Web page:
Brooke Novak and Dathan Ritzenhein on Overcoming Injury
by Jennifer A. Gritt
For high school all-stars Brooke Novak and Dathan Ritzenhein, cross country and track were more than just sports. Running defined who they were, where they were going, and what they wanted to become. Both had the ability to compete at a higher level and their mutual goal of becoming Olympians seemed not only attainable, but inevitable. With their high school legacies etched in the annals, Novak and Ritzenhein advanced to college with the high expectations of athletes who had only known success. There, however, for the first time in their lives, Novak and Ritzenhein had to contend with sidelining injuries. Faced with this formidable obstacle, they discovered a new understanding of themselves and what it means to be a competitive athlete. More importantly, the lessons learned from confronting their first injuries has made them stronger and more determined than ever to run, to compete, to win.
Small Town Stars
Brooke Novak grew up in the small community of Kaukauna, WI. As a freshman at Kaukauna High School, Novak was unaware of the running ability that would change her life and determine her future. “I didn’t know I had talent,” Novak recalled. “I did it because my parents wanted me to.” Somewhat new to running distance, Novak admitted that she wasn’t very into it. Her first running goal was to simply make varsity.
Dathan Ritzenhein grew up in the even smaller community of Rockford, MI. Unlike Novak, however, Ritzenhein recognized his running ability while still in grade school. “When I got into my freshman year I was pretty gung ho about it,” Ritzenhein recalled. But it was during the latter half of their high school careers that both runners made their mark.
Novak went down in history her junior year when she broke the Wisconsin state meet record for 1600m set by Olympian Suzy Favor-Hamilton back in 1985, running a time of 4:48.13. This was definitely a turning point for her. “[The state record] made it more exciting. I realized that I could possibly do this for life,” Novak revealed. Running had suddenly become very important to her, something she loved.
As a senior, Novak returned to states and broke her own record for the 1600m with a time of 4:43.20. She ended her high school career ranked number one in the nation for the 1600m and number six for the 3200m. She was a two-time Track & Field News All-American in the mile and garnered six state titles, setting new state records not only for the 1600m but the cross country 4K as well. As a result, Novak was one of the most heavily recruited high school runners in the nation.
The last two years of Ritzenhein’s high school career marked him as one of the future leaders in men’s distance running. In cross country, he won back to back titles at the Foot Locker Cross Country Championships in 1999 and 2000. As a junior, Ritzenhein broke the course record for the Foot Locker Midwest Regional Championships (previously held by Jorge Torres, now a Colorado teammate), and returned his senior year to better that record by 20 seconds with a time of 14:35. In track, he ranked first in the nation for the 3200m as a junior and a senior. Ritzenhein rounded out his high school career garnering All-American honors and placing second at the U.S. Junior National Cross Country Championships.
Ritzenhein then expanded on his national status by competing at the international level. His second place at the USATF Juniors qualified him for the 2001 IAAF World Cross Country Championships in Osten, Belgium. There Ritzenhein took the bronze, the first American to medal in that race since 1981. Ritzenhein had dreamed of running World Cross since the previous year. “I had a teammate that ran it and just explained how awesome it was,” he revealed. But after his runner-up performance at the Junior Championships he had some doubts as to whether he could compete in such distinguished company. “[I] did well there, but not as well as I wanted to,” Ritzenhein said. “I came back and told my coaches that I didn’t think I was ready [for the IAAF] and they said, well, we can fix that.” Obviously, given his unprecedented success, they did. When asked what it was like competing at an international level, Ritzenhein took a moment before answering. “It was incredible,” he said. “I still think it’s probably my biggest accomplishment yet.”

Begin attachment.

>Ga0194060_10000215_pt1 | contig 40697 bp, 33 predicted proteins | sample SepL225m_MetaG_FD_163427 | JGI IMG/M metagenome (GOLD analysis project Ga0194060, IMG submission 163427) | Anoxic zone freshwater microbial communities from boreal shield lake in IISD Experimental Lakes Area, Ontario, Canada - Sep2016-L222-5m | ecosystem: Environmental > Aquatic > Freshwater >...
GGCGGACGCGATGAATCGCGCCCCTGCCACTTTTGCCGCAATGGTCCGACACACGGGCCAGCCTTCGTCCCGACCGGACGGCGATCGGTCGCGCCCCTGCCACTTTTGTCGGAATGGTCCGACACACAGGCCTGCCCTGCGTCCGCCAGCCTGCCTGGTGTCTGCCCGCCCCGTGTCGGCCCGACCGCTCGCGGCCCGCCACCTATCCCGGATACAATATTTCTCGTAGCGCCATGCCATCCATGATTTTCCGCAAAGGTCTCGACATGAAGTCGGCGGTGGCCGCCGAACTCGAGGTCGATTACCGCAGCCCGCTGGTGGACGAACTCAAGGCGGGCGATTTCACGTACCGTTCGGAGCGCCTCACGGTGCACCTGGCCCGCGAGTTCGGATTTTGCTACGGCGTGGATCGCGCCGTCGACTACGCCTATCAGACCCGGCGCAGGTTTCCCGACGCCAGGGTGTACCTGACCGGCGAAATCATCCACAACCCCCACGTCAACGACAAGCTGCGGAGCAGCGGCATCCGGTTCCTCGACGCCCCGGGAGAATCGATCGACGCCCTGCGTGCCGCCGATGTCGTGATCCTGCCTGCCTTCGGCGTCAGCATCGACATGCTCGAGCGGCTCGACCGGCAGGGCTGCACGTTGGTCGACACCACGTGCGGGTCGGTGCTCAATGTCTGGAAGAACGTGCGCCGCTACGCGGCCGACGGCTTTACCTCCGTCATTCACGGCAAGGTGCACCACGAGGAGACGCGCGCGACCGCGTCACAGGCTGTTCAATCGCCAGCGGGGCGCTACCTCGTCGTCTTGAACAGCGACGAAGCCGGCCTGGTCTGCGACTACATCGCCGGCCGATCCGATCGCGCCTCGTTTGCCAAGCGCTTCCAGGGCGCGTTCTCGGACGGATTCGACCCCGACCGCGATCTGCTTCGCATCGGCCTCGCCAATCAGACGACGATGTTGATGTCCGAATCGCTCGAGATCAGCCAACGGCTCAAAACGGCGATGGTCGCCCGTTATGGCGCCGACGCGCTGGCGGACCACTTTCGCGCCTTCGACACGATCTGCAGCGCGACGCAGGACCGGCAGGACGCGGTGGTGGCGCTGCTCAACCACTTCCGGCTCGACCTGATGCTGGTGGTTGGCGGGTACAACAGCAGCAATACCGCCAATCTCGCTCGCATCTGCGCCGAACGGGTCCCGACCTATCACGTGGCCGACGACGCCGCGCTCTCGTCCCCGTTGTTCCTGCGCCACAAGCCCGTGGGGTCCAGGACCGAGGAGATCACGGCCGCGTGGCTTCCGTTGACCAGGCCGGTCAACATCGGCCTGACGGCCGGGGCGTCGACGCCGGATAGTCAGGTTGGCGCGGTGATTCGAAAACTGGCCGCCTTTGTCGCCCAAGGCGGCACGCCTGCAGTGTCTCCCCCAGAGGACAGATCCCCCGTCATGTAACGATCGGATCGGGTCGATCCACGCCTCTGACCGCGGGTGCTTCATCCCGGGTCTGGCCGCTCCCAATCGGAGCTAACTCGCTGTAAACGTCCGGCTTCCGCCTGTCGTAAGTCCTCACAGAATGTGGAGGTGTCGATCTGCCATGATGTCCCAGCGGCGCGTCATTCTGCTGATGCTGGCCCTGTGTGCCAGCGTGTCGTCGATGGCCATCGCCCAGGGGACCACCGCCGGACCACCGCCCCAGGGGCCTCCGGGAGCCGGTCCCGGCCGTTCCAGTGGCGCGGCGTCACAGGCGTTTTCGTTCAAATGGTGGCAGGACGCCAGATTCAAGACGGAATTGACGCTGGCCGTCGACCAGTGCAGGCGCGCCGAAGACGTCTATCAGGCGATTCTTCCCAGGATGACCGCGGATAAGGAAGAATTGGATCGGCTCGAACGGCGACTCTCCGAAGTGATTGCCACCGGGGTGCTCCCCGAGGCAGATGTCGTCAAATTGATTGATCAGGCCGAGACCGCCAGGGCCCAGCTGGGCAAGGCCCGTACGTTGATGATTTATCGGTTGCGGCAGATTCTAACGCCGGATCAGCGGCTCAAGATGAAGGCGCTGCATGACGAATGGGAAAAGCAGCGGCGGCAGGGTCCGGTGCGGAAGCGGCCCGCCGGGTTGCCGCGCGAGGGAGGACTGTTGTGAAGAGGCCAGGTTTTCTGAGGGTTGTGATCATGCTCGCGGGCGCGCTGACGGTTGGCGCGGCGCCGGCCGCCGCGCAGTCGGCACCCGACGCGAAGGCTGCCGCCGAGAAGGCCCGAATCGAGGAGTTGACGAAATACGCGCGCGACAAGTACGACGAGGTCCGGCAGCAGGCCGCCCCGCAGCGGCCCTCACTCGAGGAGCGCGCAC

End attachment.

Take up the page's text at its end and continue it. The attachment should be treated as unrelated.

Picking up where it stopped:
The future looked bright for both Novak and Ritzenhein.
Transferring from high school to college can be a daunting experience for any teenager. For Novak and Ritzenhein, it also meant taking the next step in their careers as runners. Novak decided on the University of Tennessee, where she saw a unique opportunity. Coming into her freshman year, the women’s cross country team was ranked sixth in the conference. “I didn’t want to be part of a team already on top,” Novak stressed. “I wanted to be the reason why it got better.” Novak’s goal was to be the top freshman. “I was only the best in high school,” she explained. It was all she knew.
As her freshman cross country season got underway, Novak was ready for anything. “Going into the first race, I wasn’t nervous,” she said. She knew she was in shape, she knew what she could do, and she did it. Novak won UT’s cross country opener in an explosive college debut. Shortly after that race, however, Novak began feeling some soreness in her shins.
Ritzenhein chose the University of Colorado. Coming off a second place team finish at the 2000 NCAA Cross Country championships, the UC men’s cross country team was poised for a stellar 2001 season. Going into the year, Ritzenhein stressed the goal of winning the 2001 NCAA team championships and the UC men went on to do just that. “We talked about it all season long,” Ritzenhein recalled. “We saw that if we went out there and did our best that we would win, and we did. Just barely, but we won.” And there was no doubting that Ritzenhein’s fourth place finish was critical to the team’s success.
Closing out his freshman season in track, Ritzenhein was most proud of his 13:27.77 in the 5,000m which ranked him fourth in the nation for collegiate men, just behind teammate Jorge Torres. “I would have liked to do better in the championship races but I didn’t do bad. I thought I was in good shape after running the 13:27. It was a little disappointing every time I ran a NCAA championship race, but I can’t complain about the times I was running.” Being a bit disappointed about his individual performances, however, did nothing to prepare him for what he was about to experience. In August of last year, while preparing for the upcoming cross country season, Ritzenhein started feeling some tightness above his right knee.